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Author Topic: WTV020-SD-16P - Help & solution tree  (Read 8207 times)
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Measure the mA it draws at 3.6v and use a resistor to drop the remaining 1.4v at that measurement from the 5v out of the board. Cheap and easy, of course at the price of efficiency.
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Measure the mA it draws at 3.6v and use a resistor to drop the remaining 1.4v at that measurement from the 5v out of the board. Cheap and easy, of course at the price of efficiency.

That doesn't work because the current draw is far from constant.

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Ok, 2 diodes in series?
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Ok, 2 diodes in series?

Doesn't work very well because the current drawn by the module chip varies too much. eg. When it's idle the voltage goes up to 5V with that method.

SD cards and WTV020 chips are only safe up to 3.6V.

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OK, I've had a play around with various power supply circuits and I decided on the one below. All you need is a transistor, a resistor and a Zener diode. This circuit gives just over 3.5V to the module (safe for the chip and for SD cards) and everything seems to work perfectly (with the Arduino 3.3V output I didn't get anything at all).





* wtv_power.png (14.62 KB, 284x398 - viewed 181 times.)
« Last Edit: April 30, 2013, 05:44:16 am by fungus » Logged

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Hello...

I've just bought a couple of these, not knowing what problems were waiting for me. I've just been fighting with them for a couple of hours and basically had every problem described in these forums. I think the real problem comes down to power supply.

a) SD cards need up to 3.6V to operate - more than the Arduino 3.3V pin can supply.
b) SD cards need a surprising amount of current to work. Add to this that you're also trying to drive a 4W speaker (or whatever) and you'll soon overwhelm a little voltage regulator.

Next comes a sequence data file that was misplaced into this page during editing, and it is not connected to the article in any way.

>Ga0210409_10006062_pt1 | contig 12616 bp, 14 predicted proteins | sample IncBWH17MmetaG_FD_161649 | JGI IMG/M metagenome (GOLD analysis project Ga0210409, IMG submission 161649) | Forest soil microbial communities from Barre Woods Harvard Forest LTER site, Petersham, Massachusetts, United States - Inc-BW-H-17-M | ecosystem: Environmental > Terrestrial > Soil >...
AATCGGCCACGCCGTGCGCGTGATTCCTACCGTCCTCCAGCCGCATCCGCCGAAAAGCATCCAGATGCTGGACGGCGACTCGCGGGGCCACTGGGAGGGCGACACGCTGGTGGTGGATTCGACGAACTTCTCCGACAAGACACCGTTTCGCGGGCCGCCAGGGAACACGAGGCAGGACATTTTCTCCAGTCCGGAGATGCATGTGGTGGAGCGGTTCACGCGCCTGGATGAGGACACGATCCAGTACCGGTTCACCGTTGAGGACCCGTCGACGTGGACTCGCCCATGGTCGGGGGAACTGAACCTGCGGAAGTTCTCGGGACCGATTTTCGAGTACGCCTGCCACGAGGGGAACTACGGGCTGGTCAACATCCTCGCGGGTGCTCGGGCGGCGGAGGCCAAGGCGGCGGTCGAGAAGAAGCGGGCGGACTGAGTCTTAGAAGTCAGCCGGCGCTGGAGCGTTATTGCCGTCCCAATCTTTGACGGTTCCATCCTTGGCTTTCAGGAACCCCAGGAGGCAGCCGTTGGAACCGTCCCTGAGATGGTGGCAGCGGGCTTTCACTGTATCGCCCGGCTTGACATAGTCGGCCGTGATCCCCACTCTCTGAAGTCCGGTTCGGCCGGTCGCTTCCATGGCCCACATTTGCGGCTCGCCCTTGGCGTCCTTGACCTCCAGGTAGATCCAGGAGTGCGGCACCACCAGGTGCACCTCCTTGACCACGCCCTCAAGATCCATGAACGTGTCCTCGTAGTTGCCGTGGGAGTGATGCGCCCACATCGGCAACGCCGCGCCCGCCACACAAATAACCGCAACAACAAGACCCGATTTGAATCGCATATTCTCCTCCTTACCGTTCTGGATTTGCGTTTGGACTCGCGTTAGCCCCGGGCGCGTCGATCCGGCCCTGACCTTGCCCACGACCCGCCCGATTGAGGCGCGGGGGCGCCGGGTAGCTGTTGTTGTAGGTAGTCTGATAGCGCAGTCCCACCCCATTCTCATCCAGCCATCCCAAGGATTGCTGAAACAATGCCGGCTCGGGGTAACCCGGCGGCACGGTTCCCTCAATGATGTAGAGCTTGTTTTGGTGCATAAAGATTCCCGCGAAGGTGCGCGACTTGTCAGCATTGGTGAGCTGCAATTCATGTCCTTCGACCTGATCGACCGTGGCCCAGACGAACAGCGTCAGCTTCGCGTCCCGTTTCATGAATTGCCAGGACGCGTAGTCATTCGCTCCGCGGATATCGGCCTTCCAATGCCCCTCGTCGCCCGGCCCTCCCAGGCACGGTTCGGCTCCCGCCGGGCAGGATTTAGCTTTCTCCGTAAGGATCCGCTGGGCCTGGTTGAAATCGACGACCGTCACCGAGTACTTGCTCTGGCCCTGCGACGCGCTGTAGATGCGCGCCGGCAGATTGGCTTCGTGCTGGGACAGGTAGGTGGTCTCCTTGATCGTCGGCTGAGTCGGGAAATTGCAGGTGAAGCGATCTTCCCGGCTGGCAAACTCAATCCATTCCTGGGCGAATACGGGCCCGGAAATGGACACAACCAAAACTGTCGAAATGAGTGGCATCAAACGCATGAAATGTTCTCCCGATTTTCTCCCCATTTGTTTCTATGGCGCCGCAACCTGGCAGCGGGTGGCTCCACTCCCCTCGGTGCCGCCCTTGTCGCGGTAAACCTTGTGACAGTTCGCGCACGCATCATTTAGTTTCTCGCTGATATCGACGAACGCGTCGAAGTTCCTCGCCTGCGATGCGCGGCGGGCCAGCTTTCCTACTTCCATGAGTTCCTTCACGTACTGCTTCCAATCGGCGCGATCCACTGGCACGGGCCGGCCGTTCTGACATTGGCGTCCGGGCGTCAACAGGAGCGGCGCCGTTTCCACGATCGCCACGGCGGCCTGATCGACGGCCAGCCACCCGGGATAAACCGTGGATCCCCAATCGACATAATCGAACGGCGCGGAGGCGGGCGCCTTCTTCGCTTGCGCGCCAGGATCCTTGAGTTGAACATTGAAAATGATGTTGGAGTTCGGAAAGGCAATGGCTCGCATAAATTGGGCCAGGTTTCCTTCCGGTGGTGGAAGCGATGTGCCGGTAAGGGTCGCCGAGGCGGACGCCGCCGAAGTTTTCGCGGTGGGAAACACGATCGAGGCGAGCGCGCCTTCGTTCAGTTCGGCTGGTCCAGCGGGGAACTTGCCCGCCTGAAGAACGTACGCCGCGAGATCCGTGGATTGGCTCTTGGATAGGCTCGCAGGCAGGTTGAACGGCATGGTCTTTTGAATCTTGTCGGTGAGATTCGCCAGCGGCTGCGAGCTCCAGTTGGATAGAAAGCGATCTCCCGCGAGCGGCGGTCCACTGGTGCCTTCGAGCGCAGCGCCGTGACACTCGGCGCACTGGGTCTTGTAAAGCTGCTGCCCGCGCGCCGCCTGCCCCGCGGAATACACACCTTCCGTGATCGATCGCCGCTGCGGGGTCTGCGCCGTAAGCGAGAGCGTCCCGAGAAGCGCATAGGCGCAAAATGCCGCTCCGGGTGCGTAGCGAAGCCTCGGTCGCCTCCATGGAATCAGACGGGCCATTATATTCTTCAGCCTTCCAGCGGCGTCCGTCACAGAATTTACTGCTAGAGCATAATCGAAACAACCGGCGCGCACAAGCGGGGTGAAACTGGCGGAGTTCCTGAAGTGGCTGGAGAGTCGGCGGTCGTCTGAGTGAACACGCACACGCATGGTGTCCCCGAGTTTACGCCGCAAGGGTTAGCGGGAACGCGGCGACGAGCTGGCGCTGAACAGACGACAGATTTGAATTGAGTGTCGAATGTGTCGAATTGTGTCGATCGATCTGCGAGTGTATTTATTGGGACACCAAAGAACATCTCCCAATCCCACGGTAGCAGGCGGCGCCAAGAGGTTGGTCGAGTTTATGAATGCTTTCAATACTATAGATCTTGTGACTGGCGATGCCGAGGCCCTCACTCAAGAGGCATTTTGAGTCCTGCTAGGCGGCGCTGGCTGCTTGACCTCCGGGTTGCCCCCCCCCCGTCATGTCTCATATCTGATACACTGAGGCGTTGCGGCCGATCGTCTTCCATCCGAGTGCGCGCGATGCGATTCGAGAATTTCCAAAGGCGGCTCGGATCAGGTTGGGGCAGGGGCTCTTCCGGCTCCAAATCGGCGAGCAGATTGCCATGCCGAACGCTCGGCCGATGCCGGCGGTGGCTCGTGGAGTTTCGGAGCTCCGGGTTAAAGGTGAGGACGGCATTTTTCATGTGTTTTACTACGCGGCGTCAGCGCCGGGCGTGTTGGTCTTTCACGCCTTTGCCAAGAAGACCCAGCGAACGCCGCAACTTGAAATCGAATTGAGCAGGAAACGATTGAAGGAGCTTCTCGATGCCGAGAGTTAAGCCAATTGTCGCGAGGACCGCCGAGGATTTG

The voltage/current needed by a card obviously varies between cards which is why some cards work better than others. Using an external amplifier probably helps a lot, too.

In my case I was getting nothing at all with the Arduino 3.3V supply. I tried the "two diodes" trick and got sound, but the files only played for a couple of seconds before stopping. I looked at the voltage and it was going up and down wildly. There was usually a drop down to about 3V when the sounds stopped playing (probably low enough to give SD card errors...)

As a test, I tried using a 3xAAA battery pack, and ... bingo! Everything started working perfectly. The batteries were putting out about 3.8V and not drooping too much when things got busy.

Bottom line: I think you need a fairly beefy 3.6V supply to run this thing properly (or a reasonably good 3.6V supply plus an external amplifier).


First off, Thank You!
Ordered one off the bay.  I was worried about this board not accepting an SDHC so I got a 2GB SD standard capacity.  Went through the usual trials of formatting and file specs.  Still did not work.  Surfed the web and everyone says the same old same.  Till I read your comment where you mentioned current consumption of the SD card.  I know I read something about 100ma to 300ma to power one of these cards in the SD specifications and it hit me.  My programmer cannot source that much current.  Went to battery supply and BOOM it worked just fine.

For me a 3.3v to 3.7v line voltage looks very clean on a scope when attempting to use the WTV020-SD module.  Yet the module busy line would flicker a few pulses and end.  Still no noise or voltage drop on the scope.  Raised programmer to 3.9 and it works but just barely.  Did a current reading and I get spikes up to 300ma then levels off to 100ma during playback.  Them 300ma spikes must be during buffering.
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I am running mine on an adjustable DC power supply and any voltage between 3.3 and 4V I get the same thing when I send any of the control pins to gnd. My Led goes off twice and then stays lit.
Any suggetions?
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